Nov. 13, 2009 Researchers from Boston University School of Medicine (BUSM) have shown that fat collection in different body locations, such as around the heart and the aorta and within the liver, are associated with certain decreased heart functions. The study, which appears online in Obesity, also found that measuring a person's body mass index (BMI) does not reliably predict the amount of undesired fat in and around these vital organs.
The prevalence of obesity is rising rapidly in the United States. Recent estimates suggest that approximately 30 percent of the adult population meets this criterion. Past studies have shown that fat accumulation in the liver and around the heart are linked to cardiovascular disease and type 2 diabetes.
BUSM researchers compared fat volumes in obese persons (BMI over 30), all of whom had high blood pressure and/or diabetes, and lean healthy persons (average BMI of 22). All subjects underwent magnetic resonance imaging (MRI) and proton MR spectroscopy to quantify pericardial and peri-aortic lipid volumes, cardiac function, aortic compliance and intra-hepatic lipid content. Fasting plasma lipoproteins, glucose, insulin, and free fatty acids were also measured among the subjects.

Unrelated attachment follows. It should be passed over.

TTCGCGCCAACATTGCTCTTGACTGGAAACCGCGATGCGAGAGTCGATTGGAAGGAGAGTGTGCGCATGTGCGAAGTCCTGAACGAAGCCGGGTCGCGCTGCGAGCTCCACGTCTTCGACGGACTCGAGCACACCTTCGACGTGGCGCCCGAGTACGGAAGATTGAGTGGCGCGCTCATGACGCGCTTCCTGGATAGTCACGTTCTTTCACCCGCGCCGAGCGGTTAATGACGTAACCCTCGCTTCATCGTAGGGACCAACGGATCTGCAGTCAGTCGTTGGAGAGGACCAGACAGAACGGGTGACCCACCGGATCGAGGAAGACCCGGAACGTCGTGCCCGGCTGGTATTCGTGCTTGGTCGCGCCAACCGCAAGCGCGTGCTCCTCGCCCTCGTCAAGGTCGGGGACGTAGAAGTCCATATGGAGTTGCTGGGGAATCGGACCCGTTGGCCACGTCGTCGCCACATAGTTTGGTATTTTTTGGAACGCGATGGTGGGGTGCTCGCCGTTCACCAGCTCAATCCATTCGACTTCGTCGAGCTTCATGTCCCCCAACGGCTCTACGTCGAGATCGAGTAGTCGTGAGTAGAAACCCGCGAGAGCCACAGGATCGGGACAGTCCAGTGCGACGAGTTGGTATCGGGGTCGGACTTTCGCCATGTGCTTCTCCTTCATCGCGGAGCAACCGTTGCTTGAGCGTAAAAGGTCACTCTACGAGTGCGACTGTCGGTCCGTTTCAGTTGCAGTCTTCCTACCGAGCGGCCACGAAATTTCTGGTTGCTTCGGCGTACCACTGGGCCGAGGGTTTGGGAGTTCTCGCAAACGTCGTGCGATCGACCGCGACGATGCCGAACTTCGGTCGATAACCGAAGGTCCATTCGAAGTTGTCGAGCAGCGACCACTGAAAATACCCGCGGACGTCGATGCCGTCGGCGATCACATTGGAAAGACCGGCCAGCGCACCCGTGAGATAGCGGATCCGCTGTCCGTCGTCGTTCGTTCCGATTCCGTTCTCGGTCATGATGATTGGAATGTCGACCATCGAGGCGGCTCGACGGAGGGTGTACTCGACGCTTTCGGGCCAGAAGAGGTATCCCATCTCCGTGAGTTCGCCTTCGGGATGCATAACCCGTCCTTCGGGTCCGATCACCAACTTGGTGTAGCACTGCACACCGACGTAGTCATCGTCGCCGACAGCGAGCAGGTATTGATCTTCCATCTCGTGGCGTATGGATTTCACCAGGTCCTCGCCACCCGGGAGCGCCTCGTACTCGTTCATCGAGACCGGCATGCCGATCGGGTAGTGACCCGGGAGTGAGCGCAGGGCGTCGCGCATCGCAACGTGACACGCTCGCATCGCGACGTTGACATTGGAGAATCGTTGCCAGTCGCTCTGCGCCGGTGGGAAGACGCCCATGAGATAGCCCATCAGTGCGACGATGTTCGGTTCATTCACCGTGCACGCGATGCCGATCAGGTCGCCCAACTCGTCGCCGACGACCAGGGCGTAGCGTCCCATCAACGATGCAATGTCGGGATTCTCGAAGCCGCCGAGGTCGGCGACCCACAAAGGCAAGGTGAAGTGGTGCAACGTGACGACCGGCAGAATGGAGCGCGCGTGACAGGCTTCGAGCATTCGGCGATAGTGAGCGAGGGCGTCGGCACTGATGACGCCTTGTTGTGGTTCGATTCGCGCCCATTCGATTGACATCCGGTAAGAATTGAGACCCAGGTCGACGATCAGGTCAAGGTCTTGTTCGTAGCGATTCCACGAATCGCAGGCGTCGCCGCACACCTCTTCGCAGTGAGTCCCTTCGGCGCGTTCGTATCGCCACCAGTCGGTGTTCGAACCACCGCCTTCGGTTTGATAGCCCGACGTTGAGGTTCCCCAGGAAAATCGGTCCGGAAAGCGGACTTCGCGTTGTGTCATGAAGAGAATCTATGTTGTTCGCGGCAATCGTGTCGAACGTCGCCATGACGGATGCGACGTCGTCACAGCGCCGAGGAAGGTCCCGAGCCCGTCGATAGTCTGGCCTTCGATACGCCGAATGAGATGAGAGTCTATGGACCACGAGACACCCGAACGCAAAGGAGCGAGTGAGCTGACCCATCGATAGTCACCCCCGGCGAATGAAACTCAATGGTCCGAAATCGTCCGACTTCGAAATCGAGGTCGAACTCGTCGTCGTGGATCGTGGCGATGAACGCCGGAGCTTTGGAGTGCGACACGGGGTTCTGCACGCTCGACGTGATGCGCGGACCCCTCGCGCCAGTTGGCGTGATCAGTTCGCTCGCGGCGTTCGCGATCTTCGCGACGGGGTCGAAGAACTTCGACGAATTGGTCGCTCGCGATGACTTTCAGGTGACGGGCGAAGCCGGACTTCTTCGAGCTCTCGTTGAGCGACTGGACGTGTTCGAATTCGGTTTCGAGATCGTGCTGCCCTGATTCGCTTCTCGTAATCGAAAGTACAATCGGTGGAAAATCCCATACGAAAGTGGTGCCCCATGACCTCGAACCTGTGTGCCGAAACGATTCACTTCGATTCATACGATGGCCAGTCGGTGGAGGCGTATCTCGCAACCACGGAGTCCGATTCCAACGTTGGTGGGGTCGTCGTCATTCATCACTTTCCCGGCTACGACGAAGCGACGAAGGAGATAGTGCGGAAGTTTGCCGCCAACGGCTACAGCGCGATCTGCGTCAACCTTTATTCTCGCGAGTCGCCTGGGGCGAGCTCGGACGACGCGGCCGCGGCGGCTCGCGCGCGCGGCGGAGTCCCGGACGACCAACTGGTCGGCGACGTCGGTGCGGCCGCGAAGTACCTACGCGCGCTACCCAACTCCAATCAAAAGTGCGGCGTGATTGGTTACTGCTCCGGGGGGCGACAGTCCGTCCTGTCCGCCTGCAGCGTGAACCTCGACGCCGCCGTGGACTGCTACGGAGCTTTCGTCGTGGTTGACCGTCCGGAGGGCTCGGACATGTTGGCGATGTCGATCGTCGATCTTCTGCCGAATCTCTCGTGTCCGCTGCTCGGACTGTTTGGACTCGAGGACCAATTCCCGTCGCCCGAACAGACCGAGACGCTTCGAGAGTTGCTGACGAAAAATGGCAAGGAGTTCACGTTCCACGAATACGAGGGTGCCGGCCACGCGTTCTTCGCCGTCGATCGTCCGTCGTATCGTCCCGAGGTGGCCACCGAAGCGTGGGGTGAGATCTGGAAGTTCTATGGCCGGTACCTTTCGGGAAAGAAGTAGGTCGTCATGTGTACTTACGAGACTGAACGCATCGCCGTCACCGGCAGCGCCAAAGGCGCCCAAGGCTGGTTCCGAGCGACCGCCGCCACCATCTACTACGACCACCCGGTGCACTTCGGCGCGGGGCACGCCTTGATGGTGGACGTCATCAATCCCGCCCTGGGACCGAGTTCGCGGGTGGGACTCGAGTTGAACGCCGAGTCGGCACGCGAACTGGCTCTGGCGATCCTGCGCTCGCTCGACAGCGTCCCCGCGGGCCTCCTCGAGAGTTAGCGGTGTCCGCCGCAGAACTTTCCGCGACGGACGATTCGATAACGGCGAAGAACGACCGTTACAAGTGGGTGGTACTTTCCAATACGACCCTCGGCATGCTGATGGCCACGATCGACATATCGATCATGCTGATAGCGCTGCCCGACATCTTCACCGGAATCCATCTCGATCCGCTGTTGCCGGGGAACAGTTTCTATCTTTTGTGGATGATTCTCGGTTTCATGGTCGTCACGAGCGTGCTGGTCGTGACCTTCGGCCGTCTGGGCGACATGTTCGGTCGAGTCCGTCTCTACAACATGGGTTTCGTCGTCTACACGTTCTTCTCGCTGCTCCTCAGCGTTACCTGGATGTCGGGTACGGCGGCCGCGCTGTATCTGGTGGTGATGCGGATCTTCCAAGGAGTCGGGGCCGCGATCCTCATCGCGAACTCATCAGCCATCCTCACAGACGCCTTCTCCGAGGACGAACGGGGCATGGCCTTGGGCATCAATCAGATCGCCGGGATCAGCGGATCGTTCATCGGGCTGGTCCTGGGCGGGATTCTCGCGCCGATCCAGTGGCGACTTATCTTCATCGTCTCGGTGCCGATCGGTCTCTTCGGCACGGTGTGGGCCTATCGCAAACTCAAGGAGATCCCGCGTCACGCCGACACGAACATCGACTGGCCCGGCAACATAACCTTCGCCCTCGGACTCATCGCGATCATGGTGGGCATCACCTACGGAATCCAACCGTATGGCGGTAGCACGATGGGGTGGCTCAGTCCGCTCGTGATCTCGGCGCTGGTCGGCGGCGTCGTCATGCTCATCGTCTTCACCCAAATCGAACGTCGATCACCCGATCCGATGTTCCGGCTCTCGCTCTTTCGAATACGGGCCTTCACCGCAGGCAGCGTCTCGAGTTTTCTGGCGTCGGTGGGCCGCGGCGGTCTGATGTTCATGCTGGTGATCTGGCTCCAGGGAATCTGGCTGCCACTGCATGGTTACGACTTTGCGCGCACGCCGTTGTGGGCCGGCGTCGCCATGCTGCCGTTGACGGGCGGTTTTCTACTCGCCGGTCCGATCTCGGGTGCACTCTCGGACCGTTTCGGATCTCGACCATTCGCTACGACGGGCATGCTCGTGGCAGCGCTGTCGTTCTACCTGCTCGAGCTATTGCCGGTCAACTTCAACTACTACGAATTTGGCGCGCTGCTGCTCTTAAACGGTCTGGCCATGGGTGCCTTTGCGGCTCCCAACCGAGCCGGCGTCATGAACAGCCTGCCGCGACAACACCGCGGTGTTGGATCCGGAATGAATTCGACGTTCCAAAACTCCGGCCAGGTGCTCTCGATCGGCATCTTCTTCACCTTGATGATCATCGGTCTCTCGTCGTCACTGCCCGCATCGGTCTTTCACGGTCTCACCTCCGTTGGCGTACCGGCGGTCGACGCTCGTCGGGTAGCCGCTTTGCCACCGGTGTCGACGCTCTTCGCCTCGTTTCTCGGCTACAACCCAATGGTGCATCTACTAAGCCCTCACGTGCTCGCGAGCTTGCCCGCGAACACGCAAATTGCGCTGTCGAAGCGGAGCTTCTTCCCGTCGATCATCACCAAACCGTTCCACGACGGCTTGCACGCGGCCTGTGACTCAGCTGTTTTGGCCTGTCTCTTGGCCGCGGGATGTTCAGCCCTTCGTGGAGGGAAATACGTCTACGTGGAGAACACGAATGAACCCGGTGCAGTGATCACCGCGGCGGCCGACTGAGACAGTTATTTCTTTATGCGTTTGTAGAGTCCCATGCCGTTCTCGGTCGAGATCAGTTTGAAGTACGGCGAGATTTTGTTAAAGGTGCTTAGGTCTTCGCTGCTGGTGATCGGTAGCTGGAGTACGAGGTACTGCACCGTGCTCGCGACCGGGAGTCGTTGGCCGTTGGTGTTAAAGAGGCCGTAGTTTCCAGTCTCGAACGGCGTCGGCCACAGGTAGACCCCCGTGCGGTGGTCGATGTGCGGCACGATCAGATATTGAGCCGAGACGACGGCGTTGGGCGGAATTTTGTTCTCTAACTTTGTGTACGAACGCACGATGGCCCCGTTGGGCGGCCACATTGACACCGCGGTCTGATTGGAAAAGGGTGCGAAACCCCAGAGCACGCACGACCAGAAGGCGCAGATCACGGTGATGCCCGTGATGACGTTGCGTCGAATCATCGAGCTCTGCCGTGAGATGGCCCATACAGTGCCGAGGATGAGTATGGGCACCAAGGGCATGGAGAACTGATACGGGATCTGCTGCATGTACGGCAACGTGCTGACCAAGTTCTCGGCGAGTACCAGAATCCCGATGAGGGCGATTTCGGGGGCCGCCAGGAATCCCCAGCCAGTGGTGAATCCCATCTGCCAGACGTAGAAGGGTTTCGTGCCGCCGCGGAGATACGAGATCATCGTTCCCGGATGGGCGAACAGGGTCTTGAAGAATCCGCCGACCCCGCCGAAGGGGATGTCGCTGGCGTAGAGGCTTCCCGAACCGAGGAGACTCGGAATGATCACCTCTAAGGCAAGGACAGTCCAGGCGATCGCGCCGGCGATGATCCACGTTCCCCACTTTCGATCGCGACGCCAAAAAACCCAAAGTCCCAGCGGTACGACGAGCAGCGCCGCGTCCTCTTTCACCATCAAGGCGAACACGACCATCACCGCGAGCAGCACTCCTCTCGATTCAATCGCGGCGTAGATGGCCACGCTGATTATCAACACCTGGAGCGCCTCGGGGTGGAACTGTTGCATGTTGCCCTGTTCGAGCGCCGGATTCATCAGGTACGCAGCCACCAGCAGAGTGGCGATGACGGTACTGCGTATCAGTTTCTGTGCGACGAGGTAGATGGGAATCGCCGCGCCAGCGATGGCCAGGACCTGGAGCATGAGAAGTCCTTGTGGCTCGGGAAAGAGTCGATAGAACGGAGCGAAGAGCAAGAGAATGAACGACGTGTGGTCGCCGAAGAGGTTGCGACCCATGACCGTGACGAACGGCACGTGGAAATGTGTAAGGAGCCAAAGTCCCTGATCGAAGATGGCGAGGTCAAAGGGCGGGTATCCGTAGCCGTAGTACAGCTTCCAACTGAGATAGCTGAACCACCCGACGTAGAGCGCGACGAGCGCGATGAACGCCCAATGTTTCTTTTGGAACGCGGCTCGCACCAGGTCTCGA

The researchers found fat collections in anatomically separate locations, such as within the liver and around the heart, to be associated to cardiovascular function -- including a decrease in cardiac pumping function -- as fat around the heart increased. However, they also found that the amount of fat around the heart and aorta was not predicted by the BMI of the individual in this population.
"Our study found that fat collection around the heart, the aorta and within the liver is clearly associated with decreased heart functions and that an MRI can quickly and noninvasively measure fat volume in these areas. Our study also found that looking at BMI of the individual does not reliably predict the amount of undesired fat in and around organs," said James
Hamilton, PhD, senior author and project leader, and a professor of biophysics, physiology and biomedical engineering at BUSM.
According to the researchers, this method of measuring cardiac function and fat depots can be done in less than one hour, and may provide a basis for future individualized treatment.
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